We love to speak of our freedom of speech, our freedom of religion and the press, and our right to keep and bear arms, but these too are now taking a beating under the enslavement of all to all.  You have the right to free speech lest you offend somebody.  You have the right of free exercise of religion lest it offend somebody.  You have the right of a free press, but no press anywhere, except perhaps in small ways in the blogosphere is free any longer.  You have the right to bear arms in your own defense, but only in such fashion as it doesn’t offend or frighten anybody, or permit you the ability to actually repel somebody who might attack you.  You have the right to pursue happiness, but no right to hold onto the material implementations of happiness that your own exertions may have afforded to you otherwise.  These liberties were all born of the notion that no man is owned by the state, and yet slowly and seemingly irretrievably, these “rights” have been yielded back to the state.  Still, these are mere symptoms of the greater disease that is rotting away the core and health of the American political environment.  The root of this disease is philosophical, but it will not be cured by political slogans.

Men must not be owned, either directly by other men, or through a surrogate called “the state” or “society.”  So long as we permit this idea to fester and grow, it is a cancer slowly metastasizing to all parts of the body of American culture and politics.  It has destroyed our philosophy.  It has permitted egregious inconsistencies and contradictions in our laws.  It has enabled the would-be slave-masters to re-establish a foothold in a wider fashion than nineteenth century slavery ever could.  What we have permitted to be lost is the philosophical core of our argument, and every retreat or defeat in politics of the last century has been merely a symptom of the surrender of this principle: Man is endowed with unalienable rights, and it is governments’ sole legitimate purpose to defend them.  Instead, we now see that government has become the worst offender, and we wonder why we can make no ground on subsidiary concretes.

If you wish to salvage America, if it is to be done at all, the only answer is to restore in law and in fact the philosophy that holds man as his own rightful property, and his life and his liberties as the material implementation of that fact.  Please do not bother about statist notions of “obligations” or “responsibilities” of free men.  The only actual, logical “obligation” of a free man is to respect those same rights among other men, and his only collectivized “responsibility” is to pay for the upholding of those rights among all men.  This is the sole justification of governments, and it is the sole reason that any form of taxation is logically (and morally) permissible.  This means a court system, to resolve disputes among men; a policing mechanism, to apprehend those who violate the rights of men; a national defense to protect against massive attacks on the rights of men.  Deprived of the ability to use the power of the state as a gun aimed at the heads of other men in the name of their own peculiar interests, with the threat of a watchful state waiting to punish such aggressors, men must deal with one another by volitional means, i.e., “free trade” or “commerce.”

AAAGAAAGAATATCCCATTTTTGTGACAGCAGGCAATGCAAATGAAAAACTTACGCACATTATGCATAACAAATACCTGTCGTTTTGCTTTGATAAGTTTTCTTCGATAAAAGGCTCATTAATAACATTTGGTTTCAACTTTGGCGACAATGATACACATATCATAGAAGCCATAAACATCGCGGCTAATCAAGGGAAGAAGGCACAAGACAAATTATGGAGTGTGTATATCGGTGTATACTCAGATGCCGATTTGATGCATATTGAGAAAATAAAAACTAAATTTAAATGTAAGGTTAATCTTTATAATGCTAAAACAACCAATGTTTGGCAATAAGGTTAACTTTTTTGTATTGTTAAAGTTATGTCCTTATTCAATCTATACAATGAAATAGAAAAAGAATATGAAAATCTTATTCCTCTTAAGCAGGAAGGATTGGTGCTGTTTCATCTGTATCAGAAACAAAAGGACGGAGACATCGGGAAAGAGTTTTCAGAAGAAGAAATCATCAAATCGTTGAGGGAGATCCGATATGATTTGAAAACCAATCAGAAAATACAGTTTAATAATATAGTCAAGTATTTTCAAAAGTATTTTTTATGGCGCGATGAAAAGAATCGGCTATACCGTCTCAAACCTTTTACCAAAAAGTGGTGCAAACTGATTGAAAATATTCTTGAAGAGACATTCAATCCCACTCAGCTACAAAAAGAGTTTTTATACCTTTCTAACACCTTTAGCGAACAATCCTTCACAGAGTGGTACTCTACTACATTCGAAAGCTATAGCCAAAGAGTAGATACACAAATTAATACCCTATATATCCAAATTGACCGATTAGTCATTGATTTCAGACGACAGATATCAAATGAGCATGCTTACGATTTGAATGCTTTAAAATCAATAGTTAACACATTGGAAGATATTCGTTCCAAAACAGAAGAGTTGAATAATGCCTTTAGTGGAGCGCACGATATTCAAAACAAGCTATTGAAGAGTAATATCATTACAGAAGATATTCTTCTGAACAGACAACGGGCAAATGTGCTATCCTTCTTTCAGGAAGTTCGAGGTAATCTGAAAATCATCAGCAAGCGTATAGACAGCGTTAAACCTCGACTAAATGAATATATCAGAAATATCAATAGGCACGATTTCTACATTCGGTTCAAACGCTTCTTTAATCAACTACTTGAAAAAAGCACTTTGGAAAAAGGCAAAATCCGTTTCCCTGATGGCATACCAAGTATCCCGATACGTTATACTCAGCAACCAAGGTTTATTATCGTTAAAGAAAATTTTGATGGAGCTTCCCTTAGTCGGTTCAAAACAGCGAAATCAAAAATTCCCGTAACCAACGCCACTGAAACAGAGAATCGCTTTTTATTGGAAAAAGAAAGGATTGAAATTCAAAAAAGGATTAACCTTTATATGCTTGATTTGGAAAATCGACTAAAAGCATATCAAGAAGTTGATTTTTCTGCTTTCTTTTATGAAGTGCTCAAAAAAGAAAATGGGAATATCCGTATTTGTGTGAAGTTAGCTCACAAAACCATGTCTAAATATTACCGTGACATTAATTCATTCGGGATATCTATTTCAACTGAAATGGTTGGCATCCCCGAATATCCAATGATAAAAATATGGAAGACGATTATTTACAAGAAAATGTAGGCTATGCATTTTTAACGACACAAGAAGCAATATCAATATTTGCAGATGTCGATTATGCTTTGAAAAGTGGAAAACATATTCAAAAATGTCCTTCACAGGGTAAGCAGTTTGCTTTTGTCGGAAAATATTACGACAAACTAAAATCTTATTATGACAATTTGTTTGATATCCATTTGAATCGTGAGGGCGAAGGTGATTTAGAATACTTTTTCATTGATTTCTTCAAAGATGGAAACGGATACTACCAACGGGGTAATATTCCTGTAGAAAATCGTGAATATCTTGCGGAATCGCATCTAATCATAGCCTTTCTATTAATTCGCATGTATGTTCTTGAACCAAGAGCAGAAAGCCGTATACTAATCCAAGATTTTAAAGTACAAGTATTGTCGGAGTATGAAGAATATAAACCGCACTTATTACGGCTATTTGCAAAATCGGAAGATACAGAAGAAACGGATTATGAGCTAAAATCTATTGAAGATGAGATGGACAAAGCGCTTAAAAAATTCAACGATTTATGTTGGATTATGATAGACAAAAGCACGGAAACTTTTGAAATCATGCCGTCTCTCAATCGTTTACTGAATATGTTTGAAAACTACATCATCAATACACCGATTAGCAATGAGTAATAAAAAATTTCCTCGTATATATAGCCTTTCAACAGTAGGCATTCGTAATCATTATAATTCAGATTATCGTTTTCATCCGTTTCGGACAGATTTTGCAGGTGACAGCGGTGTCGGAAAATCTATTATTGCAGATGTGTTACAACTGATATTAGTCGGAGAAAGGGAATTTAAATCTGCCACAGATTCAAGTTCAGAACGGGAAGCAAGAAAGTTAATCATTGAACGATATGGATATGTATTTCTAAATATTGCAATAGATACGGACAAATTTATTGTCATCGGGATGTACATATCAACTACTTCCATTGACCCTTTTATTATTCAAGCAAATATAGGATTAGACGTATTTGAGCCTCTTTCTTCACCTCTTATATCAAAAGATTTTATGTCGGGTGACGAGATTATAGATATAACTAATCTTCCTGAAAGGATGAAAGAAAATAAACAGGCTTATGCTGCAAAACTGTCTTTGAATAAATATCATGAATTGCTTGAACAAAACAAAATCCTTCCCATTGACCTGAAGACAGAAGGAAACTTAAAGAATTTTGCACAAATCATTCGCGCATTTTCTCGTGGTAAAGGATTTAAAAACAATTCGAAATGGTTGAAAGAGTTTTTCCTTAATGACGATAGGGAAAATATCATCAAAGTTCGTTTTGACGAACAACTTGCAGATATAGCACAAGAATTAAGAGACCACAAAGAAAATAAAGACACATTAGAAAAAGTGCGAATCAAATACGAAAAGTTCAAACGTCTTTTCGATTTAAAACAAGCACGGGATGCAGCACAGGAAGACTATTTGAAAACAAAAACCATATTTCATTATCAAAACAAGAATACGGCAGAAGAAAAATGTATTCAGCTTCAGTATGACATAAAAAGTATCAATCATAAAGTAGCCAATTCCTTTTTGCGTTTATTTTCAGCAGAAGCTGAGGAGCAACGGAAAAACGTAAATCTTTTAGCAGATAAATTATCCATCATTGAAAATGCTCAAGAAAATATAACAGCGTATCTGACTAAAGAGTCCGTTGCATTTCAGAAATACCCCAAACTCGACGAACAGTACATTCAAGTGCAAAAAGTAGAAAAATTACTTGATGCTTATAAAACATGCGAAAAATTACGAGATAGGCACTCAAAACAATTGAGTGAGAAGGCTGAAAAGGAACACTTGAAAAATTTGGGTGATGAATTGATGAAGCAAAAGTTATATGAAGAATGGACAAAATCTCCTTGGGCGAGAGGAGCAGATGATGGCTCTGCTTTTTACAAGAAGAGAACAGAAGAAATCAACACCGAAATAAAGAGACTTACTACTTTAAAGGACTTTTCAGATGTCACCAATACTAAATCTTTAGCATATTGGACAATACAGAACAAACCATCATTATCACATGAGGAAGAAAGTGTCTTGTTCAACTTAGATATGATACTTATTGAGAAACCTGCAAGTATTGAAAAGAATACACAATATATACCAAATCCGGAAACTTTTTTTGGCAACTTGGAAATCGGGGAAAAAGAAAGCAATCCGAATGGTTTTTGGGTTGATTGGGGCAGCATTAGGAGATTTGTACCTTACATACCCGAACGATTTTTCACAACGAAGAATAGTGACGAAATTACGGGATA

This had been our founders’ vision.  To the degree they failed to “perfect” it, they nevertheless left us the means by which to do so.  Instead, we have tarnished their ideals, and rejected their core philosophy in favor of the “pragmatic” expediencies of the moment.  We have failed to educate our young, and we have failed to remind ourselves why it is that America had been different, and why there was so much to be gained here for all men, everywhere.  It was not the material wealth of America’s resources that permitted her growth, but the idea at the heart of its laws and traditions that each person is an end in themselves, and that no person or collection of persons had the authority to disparage those rights.  Today, rights are being disparaged and deprecated at a mind-numbing pace, and we have none to blame but ourselves.  If we are to resurrect liberty from its dying gasps, we must know and publicly identify the cause of its impending death, and we must not shrink from standing in the breech in liberty’s waning moments.  Stand there, and others will accompany you, bolstered by your courage.  If not, we’ve already lost.

Freedom: Will We Keep It?

Thursday, July 4th, 2013

Which freedom?

As I logged out of a remote session between my home and my office this morning, having initiated some much-needed maintenance on some critical equipment, I pondered the meaning of the holiday most will be enjoying today.  As I take a short break before heading into work to complete the maintenance on-site, it strikes me as tragic that we could let such a wonderful country slip from our grasp.  Two-hundred-thirty-seven years ago, our founders endeavored to create something that had never been: An independent nation of independent people, each free to pursue their own ends in responsible respect for the rights of every other.  The most pressing task of their day was not really in fighting the British, but in convincing their fellow colonials to join them in the fight.  As we look forward to a country rapidly crumbling under a weight of government our founders could not have imagined, we must again make the case to our countrymen that freedom is worth the fight.